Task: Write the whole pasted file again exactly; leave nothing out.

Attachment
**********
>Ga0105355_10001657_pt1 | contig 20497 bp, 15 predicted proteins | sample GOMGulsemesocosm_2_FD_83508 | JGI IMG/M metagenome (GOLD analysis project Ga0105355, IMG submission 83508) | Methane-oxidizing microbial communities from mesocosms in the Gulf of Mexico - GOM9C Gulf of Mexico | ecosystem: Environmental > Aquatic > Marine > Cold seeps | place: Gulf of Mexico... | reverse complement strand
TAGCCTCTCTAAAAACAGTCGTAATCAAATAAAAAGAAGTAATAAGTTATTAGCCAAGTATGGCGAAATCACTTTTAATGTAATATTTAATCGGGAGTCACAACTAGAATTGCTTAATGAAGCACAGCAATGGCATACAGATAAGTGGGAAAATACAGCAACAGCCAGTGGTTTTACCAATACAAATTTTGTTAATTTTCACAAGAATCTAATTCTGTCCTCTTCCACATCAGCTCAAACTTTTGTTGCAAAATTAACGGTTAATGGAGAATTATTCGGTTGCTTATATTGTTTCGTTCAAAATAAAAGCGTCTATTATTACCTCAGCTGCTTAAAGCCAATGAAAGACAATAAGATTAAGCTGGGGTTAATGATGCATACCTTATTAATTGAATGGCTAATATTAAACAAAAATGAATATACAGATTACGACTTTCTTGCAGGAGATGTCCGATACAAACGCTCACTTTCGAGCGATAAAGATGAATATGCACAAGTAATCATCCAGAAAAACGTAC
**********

>Ga0105355_10001657_pt1 | contig 20497 bp, 15 predicted proteins | sample GOMGulsemesocosm_2_FD_83508 | JGI IMG/M metagenome (GOLD analysis project Ga0105355, IMG submission 83508) | Methane-oxidizing microbial communities from mesocosms in the Gulf of Mexico - GOM9C Gulf of Mexico | ecosystem: Environmental > Aquatic > Marine > Cold seeps | place: Gulf of Mexico... | reverse complement strand
TAGCCTCTCTAAAAACAGTCGTAATCAAATAAAAAGAAGTAATAAGTTATTAGCCAAGTATGGCGAAATCACTTTTAATGTAATATTTAATCGGGAGTCACAACTAGAATTGCTTAATGAAGCACAGCAATGGCATACAGATAAGTGGGAAAATACAGCAACAGCCAGTGGTTTTACCAATACAAATTTTGTTAATTTTCACAAGAATCTAATTCTGTCCTCTTCCACATCAGCTCAAACTTTTGTTGCAAAATTAACGGTTAATGGAGAATTATTCGGTTGCTTATATTGTTTCGTTCAAAATAAAAGCGTCTATTATTACCTCAGCTGCTTAAAGCCAATGAAAGACAATAAGATTAAGCTGGGGTTAATGATGCATACCTTATTAATTGAATGGCTAATATTAAACAAAAATGAATATACAGATTACGACTTTCTTGCAGGAGATGTCCGATACAAACGCTCACTTTCGAGCGATAAAGATGAATATGCACAAGTAATCATCCAGAAAAACGTAC